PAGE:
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Hello fellow cooks and cook wannabes! My name is Janet and I am a senior editor here at The Penny Hoarder.

For a long time before I came to The Penny Hoarder I was a newspaper food editor, which means I cooked and baked a lot for stories and photos. I still do a lot of cooking but, wow, the cost of spices keeps me from making some recipes.

I don’t know about you but I get sticker shock when I look at the prices in the spice aisle. A small container of poppy seeds for $4 or more. Almost that much for turmeric. And have you checked out vanilla extract lately? Gulp.

One way that I keep a lid on spice prices is to stay organized. This way, I don’t end up double or triple buying a spice. I learned my lesson when I found four containers of cream of tartar lurking in various unorganized spaces. Now, I have a shelf of what I call sweet baking spices — cinnamon, cloves, nutmeg, etc. — and another shelf of savory spices — onion powder, dried oregano, paprika, etc.

Before I put a spice on my grocery list, I look through the shelves to see if I already have it. If I have the spice, I check the date that I bought it. How? I write the purchase date on the cap with a Sharpie after I unpack the groceries. (I understand I am getting into serious nerd category here.) If it’s more than two years old, I buy a new one. Manufacturers say their spices last a year but I think they are good longer.

If a recipe calls for a small amount, ¼ teaspoon or less, of a spice I don’t have, I leave it out or Google a substitute. Ground nutmeg can stand in for a small amount of ground cloves.

So, I am curious. What do you do to get around the high cost of spices? And what I really want to know is how old is the oldest spice in your cabinet?

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I agree that buying herbs are expensive! I love your idea of keeping them organized. Some of my store-bought ones are over two years old. I do grow some of my favorites in a garden box on my patio. Planted three years ago: lavender and rosemary. Planted two years ago: thyme and parsley. Planted annually: oregano, cilantro, dill, basil, sage. Grown in separate containers because they’re invasive: chocolate mint, peppermint, mojito mint. An added bonus is that they keep mosquitos away! I usually cut them fresh, stick in a vase of water or freeze them. Sometimes I’ll dry the lavender, mix with pink Himalayan sea salt in an old shaker and use as car/air freshener.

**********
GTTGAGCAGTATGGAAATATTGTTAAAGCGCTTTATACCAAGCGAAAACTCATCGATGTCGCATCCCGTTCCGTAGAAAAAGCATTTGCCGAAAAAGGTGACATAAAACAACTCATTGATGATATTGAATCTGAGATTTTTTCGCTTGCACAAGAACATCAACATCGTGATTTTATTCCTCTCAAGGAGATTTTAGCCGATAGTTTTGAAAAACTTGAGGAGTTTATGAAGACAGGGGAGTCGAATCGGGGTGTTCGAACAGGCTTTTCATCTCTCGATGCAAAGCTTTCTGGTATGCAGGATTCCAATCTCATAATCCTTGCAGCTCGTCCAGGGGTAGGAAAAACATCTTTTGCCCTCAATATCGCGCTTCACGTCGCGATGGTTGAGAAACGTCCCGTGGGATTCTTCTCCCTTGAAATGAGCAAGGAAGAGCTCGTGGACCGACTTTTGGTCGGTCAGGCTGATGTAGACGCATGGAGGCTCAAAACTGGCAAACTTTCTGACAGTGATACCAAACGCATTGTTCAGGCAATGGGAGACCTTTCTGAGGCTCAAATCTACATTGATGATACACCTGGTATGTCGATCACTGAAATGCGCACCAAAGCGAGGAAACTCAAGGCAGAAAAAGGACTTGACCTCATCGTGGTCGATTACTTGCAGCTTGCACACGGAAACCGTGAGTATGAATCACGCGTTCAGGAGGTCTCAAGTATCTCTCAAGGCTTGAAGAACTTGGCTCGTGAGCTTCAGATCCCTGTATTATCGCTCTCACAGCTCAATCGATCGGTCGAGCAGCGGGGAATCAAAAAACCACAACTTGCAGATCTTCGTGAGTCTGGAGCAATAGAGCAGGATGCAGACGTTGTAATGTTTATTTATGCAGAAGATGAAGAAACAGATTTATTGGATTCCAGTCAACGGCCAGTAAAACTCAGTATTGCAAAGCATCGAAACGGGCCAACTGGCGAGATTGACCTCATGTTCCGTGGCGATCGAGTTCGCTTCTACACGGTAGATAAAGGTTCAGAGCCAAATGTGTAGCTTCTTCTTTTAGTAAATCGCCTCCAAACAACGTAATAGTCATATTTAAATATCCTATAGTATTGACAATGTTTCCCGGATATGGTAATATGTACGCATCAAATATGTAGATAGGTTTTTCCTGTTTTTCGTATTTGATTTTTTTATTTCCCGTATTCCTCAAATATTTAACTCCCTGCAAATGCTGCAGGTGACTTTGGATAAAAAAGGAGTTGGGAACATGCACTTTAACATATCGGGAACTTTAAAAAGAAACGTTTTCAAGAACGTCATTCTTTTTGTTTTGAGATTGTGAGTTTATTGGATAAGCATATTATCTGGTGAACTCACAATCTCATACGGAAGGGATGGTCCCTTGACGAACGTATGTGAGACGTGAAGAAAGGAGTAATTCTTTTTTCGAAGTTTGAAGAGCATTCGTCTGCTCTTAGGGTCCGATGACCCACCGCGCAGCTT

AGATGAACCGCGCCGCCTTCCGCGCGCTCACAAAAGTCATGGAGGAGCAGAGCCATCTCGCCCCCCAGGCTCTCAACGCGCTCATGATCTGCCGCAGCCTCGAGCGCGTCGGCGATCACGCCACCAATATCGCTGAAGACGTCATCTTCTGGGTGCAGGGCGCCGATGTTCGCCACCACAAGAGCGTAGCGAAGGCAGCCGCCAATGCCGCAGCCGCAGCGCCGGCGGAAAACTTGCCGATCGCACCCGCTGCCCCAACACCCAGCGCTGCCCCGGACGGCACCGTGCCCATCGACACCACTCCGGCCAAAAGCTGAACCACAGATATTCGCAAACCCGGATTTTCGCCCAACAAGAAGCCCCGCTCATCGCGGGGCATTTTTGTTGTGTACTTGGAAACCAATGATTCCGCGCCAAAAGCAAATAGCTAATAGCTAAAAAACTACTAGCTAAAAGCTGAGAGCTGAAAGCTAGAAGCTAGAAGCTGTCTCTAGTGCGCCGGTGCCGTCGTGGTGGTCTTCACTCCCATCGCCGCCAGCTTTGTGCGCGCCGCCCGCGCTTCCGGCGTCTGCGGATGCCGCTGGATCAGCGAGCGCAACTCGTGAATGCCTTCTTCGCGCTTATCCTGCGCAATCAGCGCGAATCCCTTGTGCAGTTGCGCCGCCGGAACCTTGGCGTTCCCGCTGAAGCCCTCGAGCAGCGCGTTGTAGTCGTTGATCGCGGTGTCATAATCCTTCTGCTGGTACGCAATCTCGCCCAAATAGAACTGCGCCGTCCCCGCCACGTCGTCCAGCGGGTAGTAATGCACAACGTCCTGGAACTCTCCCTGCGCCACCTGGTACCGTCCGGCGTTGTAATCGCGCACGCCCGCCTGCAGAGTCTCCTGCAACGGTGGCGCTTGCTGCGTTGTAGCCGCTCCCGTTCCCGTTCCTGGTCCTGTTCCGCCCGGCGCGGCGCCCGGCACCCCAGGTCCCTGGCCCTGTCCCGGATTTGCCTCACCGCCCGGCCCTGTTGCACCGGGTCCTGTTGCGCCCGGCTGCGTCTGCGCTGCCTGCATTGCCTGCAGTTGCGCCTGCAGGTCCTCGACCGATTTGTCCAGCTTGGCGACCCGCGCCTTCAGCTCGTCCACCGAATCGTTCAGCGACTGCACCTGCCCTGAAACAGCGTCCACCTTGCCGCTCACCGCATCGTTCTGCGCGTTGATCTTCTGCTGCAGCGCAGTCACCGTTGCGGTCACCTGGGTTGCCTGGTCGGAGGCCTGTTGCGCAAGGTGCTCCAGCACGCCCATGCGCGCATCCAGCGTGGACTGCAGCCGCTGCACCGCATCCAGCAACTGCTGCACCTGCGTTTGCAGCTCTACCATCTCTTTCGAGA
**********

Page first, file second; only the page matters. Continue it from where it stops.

We grow our own turmeric and ginger root, so those are covered.

Yesterday, walking through Wegman's, I saw the spice section had a new brand (Dion) and it comes in reasonably priced plastic boxes, they resemble the size of an Altoid tin. They were displayed perfectly, easy to read, and the prices were far less than other well known brand names. Here's a visual:

My basil is growing so well this year! I've got several varieties growing and have lots for using fresh and I dry it too. The oregano and parsley are not doing so well this year, but I have a dried stash from last year. The other herbs and spices that I cannot grow, I buy in bulk when I can. I try to find substitutes for the really expensive ones. If I really have to have a particular spice, I just whine and pay.

Buy in bulk. Price is a lot cheaper. Grow my own herbs. You can dry them for the winter, if necessary, or bring them in the house.

Make my own vanilla extract, which involves a bottle of vodka and some vanilla beans that have been opened. 1 cup of non-flavored vodka and 5-6 vanilla beans. (I buy them online.) Place in a tight closing container and leave it alone for 6 months. A fifth of vodka can make several batches of vanilla extract. You can also use bourbon, rum, or brandy.  Also makes for a great holiday gift.

Last edited by AnnieB

Hi Redcatcec! What a cool find and thanks for sharing the visual. I hear so many great things about Wegman's but have never been to one. My only worry with that container is that I wouldn't shut it securely enough each time I used it to keep the cloves fresh. And that's a lot of cloves. Do you think it's more environmentally friendly or is Dion hoping to stand out?

Yes, Badia is a spice brand which has cut the costs all over the kingpins of spices! It is a good product, it's distribution is not as large as the others, you can find it in certain retailers like ShopRite. Probably more, but I have not seen that much of that brand. Sometimes local stores like Dollar stores carry a limited number of common spices...cinnamon, oregano, cloves, chives...

Window boxes of Parsley, Chives, Basel, Orenano, etc.

Purchase hight use spices; i.e. pepper (black, white, red), garlic & onion (powered and granular), salt (sea and mineral), paprika (regular & smoked) at the restaurant supply store in larger containers. Low use spices I purchase at Grocery Outlet or Trader Joes (Aldi); they are often off  or store brands but cost 1/2 to 1/3 of the name brands in Safeway, etc.

One gal. tins of olive and grape seed oil also from the restaurant supply store.

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